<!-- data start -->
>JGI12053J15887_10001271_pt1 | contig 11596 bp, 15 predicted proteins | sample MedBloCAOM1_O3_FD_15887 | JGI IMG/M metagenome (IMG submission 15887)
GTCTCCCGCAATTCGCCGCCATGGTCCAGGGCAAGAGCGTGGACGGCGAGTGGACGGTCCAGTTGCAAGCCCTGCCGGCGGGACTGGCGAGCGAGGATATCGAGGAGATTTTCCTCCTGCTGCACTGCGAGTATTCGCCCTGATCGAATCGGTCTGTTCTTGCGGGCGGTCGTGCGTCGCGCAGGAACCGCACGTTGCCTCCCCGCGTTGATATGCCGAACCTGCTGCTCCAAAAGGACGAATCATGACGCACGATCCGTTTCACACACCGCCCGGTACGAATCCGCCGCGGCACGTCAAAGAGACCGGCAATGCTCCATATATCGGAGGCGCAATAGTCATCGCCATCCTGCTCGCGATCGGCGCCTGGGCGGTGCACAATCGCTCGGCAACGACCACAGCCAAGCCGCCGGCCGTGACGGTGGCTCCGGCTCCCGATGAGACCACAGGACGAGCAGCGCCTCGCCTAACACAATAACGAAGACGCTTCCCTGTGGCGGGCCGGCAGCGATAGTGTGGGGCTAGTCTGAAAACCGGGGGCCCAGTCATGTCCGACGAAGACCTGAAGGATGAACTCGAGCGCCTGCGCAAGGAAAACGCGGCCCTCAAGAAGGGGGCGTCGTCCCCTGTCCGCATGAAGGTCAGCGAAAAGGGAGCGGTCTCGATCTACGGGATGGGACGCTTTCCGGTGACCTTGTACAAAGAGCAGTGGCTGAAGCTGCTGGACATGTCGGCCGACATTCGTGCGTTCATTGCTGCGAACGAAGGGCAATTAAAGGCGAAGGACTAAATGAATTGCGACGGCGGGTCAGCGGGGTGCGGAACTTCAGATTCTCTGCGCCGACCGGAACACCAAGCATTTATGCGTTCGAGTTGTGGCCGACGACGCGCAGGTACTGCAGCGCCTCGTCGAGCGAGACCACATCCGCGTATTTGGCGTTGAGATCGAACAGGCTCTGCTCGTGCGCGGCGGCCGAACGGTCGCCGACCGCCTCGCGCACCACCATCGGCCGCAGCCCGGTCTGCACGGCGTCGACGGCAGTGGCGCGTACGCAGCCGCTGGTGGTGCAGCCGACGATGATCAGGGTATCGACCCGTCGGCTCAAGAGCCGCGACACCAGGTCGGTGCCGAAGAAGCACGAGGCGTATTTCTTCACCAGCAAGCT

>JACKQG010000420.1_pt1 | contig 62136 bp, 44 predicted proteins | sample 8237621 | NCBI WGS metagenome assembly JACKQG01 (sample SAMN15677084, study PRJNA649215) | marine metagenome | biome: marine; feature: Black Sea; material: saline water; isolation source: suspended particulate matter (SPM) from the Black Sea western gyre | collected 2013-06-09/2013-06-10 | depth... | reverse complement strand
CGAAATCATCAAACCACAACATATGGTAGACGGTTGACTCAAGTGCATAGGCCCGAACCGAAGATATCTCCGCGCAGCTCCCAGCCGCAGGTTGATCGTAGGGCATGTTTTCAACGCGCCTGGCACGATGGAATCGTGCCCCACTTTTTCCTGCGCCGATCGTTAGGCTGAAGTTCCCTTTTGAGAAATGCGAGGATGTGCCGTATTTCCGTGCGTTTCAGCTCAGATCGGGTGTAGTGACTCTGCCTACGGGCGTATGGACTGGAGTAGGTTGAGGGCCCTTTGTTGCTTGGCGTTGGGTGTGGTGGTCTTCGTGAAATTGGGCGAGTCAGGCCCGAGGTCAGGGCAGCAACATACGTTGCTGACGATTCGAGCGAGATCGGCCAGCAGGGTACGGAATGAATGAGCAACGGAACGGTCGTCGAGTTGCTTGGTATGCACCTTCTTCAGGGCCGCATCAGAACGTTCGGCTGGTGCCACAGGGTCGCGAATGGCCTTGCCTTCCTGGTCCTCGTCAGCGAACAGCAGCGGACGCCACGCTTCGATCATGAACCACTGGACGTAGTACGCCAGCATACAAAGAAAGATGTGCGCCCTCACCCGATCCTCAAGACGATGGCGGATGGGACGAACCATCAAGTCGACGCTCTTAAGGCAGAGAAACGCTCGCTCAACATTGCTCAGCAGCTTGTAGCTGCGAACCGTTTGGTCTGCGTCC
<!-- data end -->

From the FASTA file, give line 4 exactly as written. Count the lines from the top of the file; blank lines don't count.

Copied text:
CGAAATCATCAAACCACAACATATGGTAGACGGTTGACTCAAGTGCATAGGCCCGAACCGAAGATATCTCCGCGCAGCTCCCAGCCGCAGGTTGATCGTAGGGCATGTTTTCAACGCGCCTGGCACGATGGAATCGTGCCCCACTTTTTCCTGCGCCGATCGTTAGGCTGAAGTTCCCTTTTGAGAAATGCGAGGATGTGCCGTATTTCCGTGCGTTTCAGCTCAGATCGGGTGTAGTGACTCTGCCTACGGGCGTATGGACTGGAGTAGGTTGAGGGCCCTTTGTTGCTTGGCGTTGGGTGTGGTGGTCTTCGTGAAATTGGGCGAGTCAGGCCCGAGGTCAGGGCAGCAACATACGTTGCTGACGATTCGAGCGAGATCGGCCAGCAGGGTACGGAATGAATGAGCAACGGAACGGTCGTCGAGTTGCTTGGTATGCACCTTCTTCAGGGCCGCATCAGAACGTTCGGCTGGTGCCACAGGGTCGCGAATGGCCTTGCCTTCCTGGTCCTCGTCAGCGAACAGCAGCGGACGCCACGCTTCGATCATGAACCACTGGACGTAGTACGCCAGCATACAAAGAAAGATGTGCGCCCTCACCCGATCCTCAAGACGATGGCGGATGGGACGAACCATCAAGTCGACGCTCTTAAGGCAGAGAAACGCTCGCTCAACATTGCTCAGCAGCTTGTAGCTGCGAACCGTTTGGTCTGCGTCC